Third, there is a tendency to assume that because young people are “digital natives,” they don’t need help figuring out what to trust online and how to use digital and social media to learn about, take action on, and influence others around issues they care about. Schools and clubs should help youth develop curricula about assessing the quality of information and sources they find online and how others have influenced the political system in the past and today. Educating for Democracy in the Digital Age, a research-based project from TeachingChannel.org, provides one good example.
Finally, movements need to court youth by connecting with their interests. There are lots of “big-P” politics in fashion (for example, outsourcing and labor), in entertainment media (sexual harassment and minority representation), and in sports (Take a Knee and long-term mental health). If movements assume that the only young people they should be concerned with are those who already self-identify as politically engaged, they are overlooking a huge pool of potential activists. As outlined by Ziad Munson in The Making of Pro-Life Activists, some people get involved in a movement and then become believers. Many social movements and scholars are also missing the social justice message and possibilities that groups like the Harry Potter Alliance have capitalized on to drive activism, turning fans into changemakers.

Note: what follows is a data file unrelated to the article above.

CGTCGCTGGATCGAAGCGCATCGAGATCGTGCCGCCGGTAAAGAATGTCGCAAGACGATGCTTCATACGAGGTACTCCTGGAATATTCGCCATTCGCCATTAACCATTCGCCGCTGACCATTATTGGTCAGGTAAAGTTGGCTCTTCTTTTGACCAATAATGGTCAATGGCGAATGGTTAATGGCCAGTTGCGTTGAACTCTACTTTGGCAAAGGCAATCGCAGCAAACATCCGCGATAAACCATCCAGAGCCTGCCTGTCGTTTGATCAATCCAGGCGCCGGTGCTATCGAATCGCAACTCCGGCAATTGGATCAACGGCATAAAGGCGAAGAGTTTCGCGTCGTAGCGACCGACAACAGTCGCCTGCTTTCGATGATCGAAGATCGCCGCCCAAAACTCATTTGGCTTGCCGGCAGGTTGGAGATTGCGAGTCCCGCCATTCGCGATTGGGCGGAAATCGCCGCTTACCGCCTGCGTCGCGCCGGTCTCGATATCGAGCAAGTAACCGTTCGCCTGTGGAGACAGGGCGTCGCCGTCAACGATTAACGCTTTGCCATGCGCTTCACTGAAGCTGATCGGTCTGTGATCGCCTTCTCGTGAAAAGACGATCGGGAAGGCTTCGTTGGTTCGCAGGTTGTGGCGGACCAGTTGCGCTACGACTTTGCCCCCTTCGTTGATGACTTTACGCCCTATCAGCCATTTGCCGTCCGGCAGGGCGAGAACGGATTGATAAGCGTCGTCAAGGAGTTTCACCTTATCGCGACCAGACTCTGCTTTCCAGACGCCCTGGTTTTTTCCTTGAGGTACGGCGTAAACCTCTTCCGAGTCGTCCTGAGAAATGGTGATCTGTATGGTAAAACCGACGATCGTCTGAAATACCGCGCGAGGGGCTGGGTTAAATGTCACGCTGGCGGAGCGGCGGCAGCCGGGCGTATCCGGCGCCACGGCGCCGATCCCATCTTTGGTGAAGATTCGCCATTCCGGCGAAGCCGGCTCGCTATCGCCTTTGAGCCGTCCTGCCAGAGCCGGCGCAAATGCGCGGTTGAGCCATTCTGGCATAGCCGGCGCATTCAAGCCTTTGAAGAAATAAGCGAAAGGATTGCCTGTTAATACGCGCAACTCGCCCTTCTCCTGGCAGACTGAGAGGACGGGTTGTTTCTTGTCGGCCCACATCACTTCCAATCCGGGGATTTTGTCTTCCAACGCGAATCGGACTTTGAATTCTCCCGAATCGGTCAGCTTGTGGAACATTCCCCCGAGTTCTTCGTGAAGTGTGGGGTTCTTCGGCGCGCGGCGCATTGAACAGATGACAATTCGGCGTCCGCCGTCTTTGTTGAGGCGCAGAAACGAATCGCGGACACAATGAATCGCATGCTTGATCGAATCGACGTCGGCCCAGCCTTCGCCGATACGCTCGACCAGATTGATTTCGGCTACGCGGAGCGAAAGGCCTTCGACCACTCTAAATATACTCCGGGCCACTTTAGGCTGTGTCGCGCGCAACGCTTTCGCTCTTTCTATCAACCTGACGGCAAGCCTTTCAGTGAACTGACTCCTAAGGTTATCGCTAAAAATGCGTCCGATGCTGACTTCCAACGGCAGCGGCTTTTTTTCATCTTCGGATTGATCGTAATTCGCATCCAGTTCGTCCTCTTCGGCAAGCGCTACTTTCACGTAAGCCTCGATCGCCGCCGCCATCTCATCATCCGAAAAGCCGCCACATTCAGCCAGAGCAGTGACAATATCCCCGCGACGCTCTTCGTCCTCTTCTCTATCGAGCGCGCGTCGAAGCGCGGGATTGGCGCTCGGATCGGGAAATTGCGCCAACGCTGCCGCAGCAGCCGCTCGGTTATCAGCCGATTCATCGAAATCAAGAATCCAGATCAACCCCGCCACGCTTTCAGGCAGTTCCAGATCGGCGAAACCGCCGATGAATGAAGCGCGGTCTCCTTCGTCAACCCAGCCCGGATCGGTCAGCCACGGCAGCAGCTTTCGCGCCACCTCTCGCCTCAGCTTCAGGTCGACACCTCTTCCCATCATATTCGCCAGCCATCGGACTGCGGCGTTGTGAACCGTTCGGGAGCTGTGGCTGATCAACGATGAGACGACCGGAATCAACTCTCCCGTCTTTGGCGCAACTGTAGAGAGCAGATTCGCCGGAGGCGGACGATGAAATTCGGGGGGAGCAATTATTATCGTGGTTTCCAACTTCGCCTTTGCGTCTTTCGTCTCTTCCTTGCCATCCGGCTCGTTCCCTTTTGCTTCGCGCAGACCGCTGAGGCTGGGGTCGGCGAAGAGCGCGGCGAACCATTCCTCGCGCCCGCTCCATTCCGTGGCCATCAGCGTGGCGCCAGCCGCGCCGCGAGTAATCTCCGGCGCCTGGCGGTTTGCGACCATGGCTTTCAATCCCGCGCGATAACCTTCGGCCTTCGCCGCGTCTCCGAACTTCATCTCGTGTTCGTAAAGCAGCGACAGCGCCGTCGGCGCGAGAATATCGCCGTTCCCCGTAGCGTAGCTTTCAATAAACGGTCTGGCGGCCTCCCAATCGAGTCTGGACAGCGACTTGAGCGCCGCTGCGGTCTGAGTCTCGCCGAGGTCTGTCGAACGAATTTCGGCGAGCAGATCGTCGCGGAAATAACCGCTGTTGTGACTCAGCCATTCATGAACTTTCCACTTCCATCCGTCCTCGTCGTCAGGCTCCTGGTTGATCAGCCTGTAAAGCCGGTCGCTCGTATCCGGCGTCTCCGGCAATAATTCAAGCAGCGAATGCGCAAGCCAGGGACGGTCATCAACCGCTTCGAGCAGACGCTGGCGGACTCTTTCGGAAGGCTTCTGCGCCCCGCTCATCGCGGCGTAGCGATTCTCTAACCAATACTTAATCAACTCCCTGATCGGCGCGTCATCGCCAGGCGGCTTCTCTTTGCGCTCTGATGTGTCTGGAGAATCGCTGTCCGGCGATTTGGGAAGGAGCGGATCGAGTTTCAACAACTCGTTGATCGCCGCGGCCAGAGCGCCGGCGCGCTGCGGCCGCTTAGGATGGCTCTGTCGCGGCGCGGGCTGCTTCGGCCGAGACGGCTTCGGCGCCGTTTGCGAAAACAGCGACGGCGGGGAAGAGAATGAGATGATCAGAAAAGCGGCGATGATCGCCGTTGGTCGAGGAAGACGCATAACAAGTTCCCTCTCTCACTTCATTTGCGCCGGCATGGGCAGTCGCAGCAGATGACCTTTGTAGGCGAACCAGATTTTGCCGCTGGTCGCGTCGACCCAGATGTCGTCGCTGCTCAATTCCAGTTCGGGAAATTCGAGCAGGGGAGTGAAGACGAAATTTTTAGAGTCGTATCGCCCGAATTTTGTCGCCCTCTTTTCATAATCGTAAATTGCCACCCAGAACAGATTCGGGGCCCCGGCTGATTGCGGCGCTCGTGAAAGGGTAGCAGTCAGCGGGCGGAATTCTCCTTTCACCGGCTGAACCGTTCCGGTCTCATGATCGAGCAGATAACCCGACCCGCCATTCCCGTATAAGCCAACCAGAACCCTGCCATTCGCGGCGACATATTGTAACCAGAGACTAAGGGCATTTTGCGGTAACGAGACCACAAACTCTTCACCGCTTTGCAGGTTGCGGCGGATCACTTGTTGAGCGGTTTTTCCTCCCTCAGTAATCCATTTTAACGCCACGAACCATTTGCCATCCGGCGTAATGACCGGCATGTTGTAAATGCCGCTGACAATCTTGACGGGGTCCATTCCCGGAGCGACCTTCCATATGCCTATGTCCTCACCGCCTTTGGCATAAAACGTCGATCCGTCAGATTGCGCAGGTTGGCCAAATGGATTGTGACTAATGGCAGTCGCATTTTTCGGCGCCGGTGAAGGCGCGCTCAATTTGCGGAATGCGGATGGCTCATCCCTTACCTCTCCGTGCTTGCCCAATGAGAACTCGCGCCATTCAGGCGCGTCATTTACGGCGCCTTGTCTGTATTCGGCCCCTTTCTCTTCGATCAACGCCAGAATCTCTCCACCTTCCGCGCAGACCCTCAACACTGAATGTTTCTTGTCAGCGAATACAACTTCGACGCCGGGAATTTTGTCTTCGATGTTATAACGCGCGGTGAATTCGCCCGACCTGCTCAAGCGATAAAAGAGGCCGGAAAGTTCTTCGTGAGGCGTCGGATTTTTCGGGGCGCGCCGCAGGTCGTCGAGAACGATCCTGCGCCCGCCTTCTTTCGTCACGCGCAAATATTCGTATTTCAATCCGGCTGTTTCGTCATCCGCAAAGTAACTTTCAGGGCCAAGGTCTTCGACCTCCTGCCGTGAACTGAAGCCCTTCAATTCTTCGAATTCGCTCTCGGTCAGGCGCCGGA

It’s not just that adults and movements need to reconsider some of their assumptions about how to interact with youth, but also that we need to reconsider the idea that when it comes to using digital media, everything is new. If one wants to understand how to use digital and social media for social change (whether by young people or seasoned movement participants), research suggests it comes down to some of the same issues that activists have addressed in the past. Three of these stand out.